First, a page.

Today we have the pleasure of hosting
The Rules: if you find a secret inventory of utterly deadly battle tech.
1) Do not try it.
2) Do not tell anyone.
3) Do NOT let thieves in behind you.
What’s more secret than top-secret? The Inventory. Home to the deadliest inventions the world isn’t ready for. Invisible camouflage. HoverBoots. Indestructible metals. Plus a giant creature of chaos: war robot Iron Fist. No one has ever broken past the state-of-the-art AI security system. (Seriously, most bad guys have no idea this stuff is even there.)
Problem 1: the security robot wasn’t ready for a gang of kids wandering in.
Problem 2: they’ve ONLY brought the ruthless Shadow Helix gang in behind them. Seriously dumb, but it’s a bit late for ‘sorry’.
Say hello to trouble: the Iron Fist is in the wrong hands!
Let’s start off with the basics, what made you decide to write The Inventory: Iron Fist?
The Inventory was a place I had thought about for a long time. It came from old comic books, or rather the classified ads they had at the back (which they sadly no longer do) offering x-ray specs for sale or mind reading caps or instant muscles. They were fabulous devices that always prized my pocket money out of my hand, and inevitably what arrived in the post was often a sad piece of cardboard that didn’t work. Of course, I knew the real reason I wasn’t receiving the gadget was because of a massive government conspiracy that placed these amazing devices in an underground vault to keep them out of the hands of the likes of me. Thus the concept of The Inventory was born. What if…? which is one of the best questions a writer can start with.
So far, what book have you enjoyed writing the most?
Ooh, that is such a loaded question. Of course I MUST say it’s this one! But that’s not entirely true because everything you write gives you something different. I’m lucky that I get to write TV shows, screenplays and comics too, so I have the opportunity to write across a massive range of genres and formats.
Last year I wrote my first non-fiction book, HOW TO BE AN INTERNATIONAL SPY (Lonely Planet), which was amazing fun, and a completely different experience to writing The Inventory. When I wrote the rebooted TARZAN series it was a joy to swing through the jungle, ride elephants and explore the savannah – both on the page and for research – giving me rich experiences I would never otherwise have had. Thinking about it now, The Inventory is the polar opposite of Tarzan – high-technology, set mostly underground, and not a parrot or chimp in sight. That in itself gave me a thrill as I was exploring new territory, this one set in the world of science.
If you could live in any one of your books, which book would you choose?
I am a self-confessed geek, and I love gadgets and gizmos. For me, living in The Inventory would be like Christmas day every day… if I was allowed to play with all the tech. But, like the hero of the book, Dev, I would probably grow very frustrated if I was told it’s all hands off. In that case, I would love the opportunity to jump books and live in the tropical paradises that form the rainforests of Africa…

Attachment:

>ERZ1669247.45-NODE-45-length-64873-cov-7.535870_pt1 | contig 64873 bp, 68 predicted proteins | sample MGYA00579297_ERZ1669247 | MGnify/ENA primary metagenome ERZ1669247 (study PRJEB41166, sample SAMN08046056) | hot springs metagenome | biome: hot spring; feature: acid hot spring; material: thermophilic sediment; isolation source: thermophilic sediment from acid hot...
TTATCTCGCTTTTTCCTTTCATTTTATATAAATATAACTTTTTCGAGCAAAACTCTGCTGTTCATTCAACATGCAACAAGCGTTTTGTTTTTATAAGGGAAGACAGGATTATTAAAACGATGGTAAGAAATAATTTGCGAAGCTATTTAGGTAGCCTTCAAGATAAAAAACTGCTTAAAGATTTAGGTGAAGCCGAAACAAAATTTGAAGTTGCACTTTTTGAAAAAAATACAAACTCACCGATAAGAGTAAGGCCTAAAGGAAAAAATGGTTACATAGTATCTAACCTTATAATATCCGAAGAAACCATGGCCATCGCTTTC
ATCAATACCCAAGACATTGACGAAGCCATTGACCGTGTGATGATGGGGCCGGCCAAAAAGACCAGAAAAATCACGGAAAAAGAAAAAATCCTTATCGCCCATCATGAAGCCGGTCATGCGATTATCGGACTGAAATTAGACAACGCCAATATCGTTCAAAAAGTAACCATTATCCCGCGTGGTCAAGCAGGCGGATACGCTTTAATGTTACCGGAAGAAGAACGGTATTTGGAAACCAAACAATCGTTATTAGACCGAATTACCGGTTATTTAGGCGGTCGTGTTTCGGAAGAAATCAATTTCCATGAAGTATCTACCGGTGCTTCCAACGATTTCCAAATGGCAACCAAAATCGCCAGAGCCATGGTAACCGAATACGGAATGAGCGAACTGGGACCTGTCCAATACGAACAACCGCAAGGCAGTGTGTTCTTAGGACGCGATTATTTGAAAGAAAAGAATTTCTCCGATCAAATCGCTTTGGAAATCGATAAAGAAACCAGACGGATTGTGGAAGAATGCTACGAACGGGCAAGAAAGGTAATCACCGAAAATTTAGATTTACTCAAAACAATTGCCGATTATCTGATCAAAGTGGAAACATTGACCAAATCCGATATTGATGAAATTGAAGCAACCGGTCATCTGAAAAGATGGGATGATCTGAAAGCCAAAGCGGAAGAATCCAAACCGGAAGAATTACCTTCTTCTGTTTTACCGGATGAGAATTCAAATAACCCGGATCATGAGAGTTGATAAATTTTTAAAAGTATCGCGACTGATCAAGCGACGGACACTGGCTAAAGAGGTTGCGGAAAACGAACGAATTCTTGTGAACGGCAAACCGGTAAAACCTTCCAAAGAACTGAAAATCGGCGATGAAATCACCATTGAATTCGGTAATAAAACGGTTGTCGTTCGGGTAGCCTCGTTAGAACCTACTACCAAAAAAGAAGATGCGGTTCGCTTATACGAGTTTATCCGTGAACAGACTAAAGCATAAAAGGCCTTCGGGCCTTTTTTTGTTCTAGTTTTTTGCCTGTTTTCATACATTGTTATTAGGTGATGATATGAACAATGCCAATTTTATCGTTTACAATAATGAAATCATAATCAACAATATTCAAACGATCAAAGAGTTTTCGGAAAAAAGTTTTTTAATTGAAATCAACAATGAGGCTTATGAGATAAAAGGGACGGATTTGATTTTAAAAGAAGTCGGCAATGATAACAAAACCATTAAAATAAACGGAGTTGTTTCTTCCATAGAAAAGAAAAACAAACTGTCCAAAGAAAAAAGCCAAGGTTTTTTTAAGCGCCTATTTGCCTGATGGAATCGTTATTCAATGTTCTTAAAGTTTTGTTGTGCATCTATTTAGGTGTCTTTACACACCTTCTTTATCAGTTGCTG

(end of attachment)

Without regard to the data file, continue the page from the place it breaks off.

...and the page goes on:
If you could live in any book in print, which book would you choose?
If you had any doubts of me being a nerd, then I will erase them right now: The Hitch Hiker’s Guide to the Galaxy. Why? Because I would have the chance to explore an entire universe carrying only an eBook, a towel and a fish in my ear. So, okay, the earth may have been destroyed, but there is plenty more fun to be had out there…
What is your writing space like? Is it your desk? A library? A café?
I have a home office that is bedecked with toys, action figures, comics and other items designed to occupy my time when I am supposed to be writing. However, over the years I have discovered that when I have the onset of writer’s block, a change of location always helps. I have a small library space at home with a fish tank that provides yet more hours of distraction, and I tend to get more done there. I can’t work with other people about, so cafés are out of bounds for me if I want to get any work done. I prefer to have relative peace, a movie soundtrack blasting out to inspire me, and a pint of tea by my side.
What is the best piece of feedback you’ve ever received?
“Don’t run over the dog,” was a rather terrific piece of advice given to me on my first driving test. I failed the test, but the dog escaped (it was a textbook emergency stop). I also remember working on a movie with my brother in which we were told “This story is so great, we’ll use it as a sequel!” – unfortunately the first movie was terrible and flopped. But the very best piece of advice was given to me by my amazing English teacher, Mrs. Cross, while I was in Junior school: “That was a very imaginative story, you should write another one.”
If you could give one piece of advice to an aspiring author, what would it be?
It’s an old tried and tested piece of advice: don’t give up, finish it. I don’t simply mean write a book then spend the rest of your life trying to sell it – that’s unlikely to ever happen. I mean write a book, then another, then another… maybe write a TV show or something else to change your pace. Find something you feel comfortable with. You may want to write a book, but it maybe, frankly, awful. However, you could have had huge success if you’d only taken the idea and developed it as a screenplay. I tour around the country quite a lot and one of the most common phrases I hear is “I’ve started writing a book,” – you seldom ever meet somebody who has finished writing the book. And, if it is your first book, I recommend shoving it in a dusty drawer and writing another because that one will be better in every way. You can always go back to book one and rewrite it!